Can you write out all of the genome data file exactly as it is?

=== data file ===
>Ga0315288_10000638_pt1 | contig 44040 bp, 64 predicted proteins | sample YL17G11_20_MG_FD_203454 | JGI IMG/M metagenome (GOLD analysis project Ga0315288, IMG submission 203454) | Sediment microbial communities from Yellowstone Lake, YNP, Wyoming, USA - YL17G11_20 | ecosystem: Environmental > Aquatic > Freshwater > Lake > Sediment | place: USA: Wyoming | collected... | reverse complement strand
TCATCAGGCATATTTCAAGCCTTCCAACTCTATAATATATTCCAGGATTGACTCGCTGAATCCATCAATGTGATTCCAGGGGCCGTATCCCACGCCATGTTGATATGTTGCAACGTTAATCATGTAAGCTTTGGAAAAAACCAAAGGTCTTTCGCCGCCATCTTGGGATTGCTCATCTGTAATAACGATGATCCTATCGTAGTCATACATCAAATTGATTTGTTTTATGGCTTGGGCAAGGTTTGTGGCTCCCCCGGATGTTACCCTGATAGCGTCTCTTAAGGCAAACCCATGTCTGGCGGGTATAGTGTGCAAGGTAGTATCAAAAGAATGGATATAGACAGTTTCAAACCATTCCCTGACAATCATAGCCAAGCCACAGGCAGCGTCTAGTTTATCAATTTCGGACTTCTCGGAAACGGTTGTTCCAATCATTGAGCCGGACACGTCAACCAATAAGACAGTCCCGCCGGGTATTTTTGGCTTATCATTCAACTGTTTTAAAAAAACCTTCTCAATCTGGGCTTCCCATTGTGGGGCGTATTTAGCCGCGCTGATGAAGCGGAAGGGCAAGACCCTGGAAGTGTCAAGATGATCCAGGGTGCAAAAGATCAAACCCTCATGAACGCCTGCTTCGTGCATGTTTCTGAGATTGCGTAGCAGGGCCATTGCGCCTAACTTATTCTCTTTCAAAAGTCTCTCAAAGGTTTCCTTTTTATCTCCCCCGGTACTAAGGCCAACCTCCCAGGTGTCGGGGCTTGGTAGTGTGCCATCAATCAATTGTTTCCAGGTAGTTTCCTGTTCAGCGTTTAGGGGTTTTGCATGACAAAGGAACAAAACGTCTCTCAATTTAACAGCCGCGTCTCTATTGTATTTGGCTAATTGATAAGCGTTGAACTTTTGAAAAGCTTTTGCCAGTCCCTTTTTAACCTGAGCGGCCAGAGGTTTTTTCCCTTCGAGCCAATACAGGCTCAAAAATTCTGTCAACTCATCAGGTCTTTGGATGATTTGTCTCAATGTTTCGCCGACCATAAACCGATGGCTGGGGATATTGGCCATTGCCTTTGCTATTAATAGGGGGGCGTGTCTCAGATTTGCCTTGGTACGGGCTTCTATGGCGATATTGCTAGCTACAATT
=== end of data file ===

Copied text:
>Ga0315288_10000638_pt1 | contig 44040 bp, 64 predicted proteins | sample YL17G11_20_MG_FD_203454 | JGI IMG/M metagenome (GOLD analysis project Ga0315288, IMG submission 203454) | Sediment microbial communities from Yellowstone Lake, YNP, Wyoming, USA - YL17G11_20 | ecosystem: Environmental > Aquatic > Freshwater > Lake > Sediment | place: USA: Wyoming | collected... | reverse complement strand
TCATCAGGCATATTTCAAGCCTTCCAACTCTATAATATATTCCAGGATTGACTCGCTGAATCCATCAATGTGATTCCAGGGGCCGTATCCCACGCCATGTTGATATGTTGCAACGTTAATCATGTAAGCTTTGGAAAAAACCAAAGGTCTTTCGCCGCCATCTTGGGATTGCTCATCTGTAATAACGATGATCCTATCGTAGTCATACATCAAATTGATTTGTTTTATGGCTTGGGCAAGGTTTGTGGCTCCCCCGGATGTTACCCTGATAGCGTCTCTTAAGGCAAACCCATGTCTGGCGGGTATAGTGTGCAAGGTAGTATCAAAAGAATGGATATAGACAGTTTCAAACCATTCCCTGACAATCATAGCCAAGCCACAGGCAGCGTCTAGTTTATCAATTTCGGACTTCTCGGAAACGGTTGTTCCAATCATTGAGCCGGACACGTCAACCAATAAGACAGTCCCGCCGGGTATTTTTGGCTTATCATTCAACTGTTTTAAAAAAACCTTCTCAATCTGGGCTTCCCATTGTGGGGCGTATTTAGCCGCGCTGATGAAGCGGAAGGGCAAGACCCTGGAAGTGTCAAGATGATCCAGGGTGCAAAAGATCAAACCCTCATGAACGCCTGCTTCGTGCATGTTTCTGAGATTGCGTAGCAGGGCCATTGCGCCTAACTTATTCTCTTTCAAAAGTCTCTCAAAGGTTTCCTTTTTATCTCCCCCGGTACTAAGGCCAACCTCCCAGGTGTCGGGGCTTGGTAGTGTGCCATCAATCAATTGTTTCCAGGTAGTTTCCTGTTCAGCGTTTAGGGGTTTTGCATGACAAAGGAACAAAACGTCTCTCAATTTAACAGCCGCGTCTCTATTGTATTTGGCTAATTGATAAGCGTTGAACTTTTGAAAAGCTTTTGCCAGTCCCTTTTTAACCTGAGCGGCCAGAGGTTTTTTCCCTTCGAGCCAATACAGGCTCAAAAATTCTGTCAACTCATCAGGTCTTTGGATGATTTGTCTCAATGTTTCGCCGACCATAAACCGATGGCTGGGGATATTGGCCATTGCCTTTGCTATTAATAGGGGGGCGTGTCTCAGATTTGCCTTGGTACGGGCTTCTATGGCGATATTGCTAGCTACAATT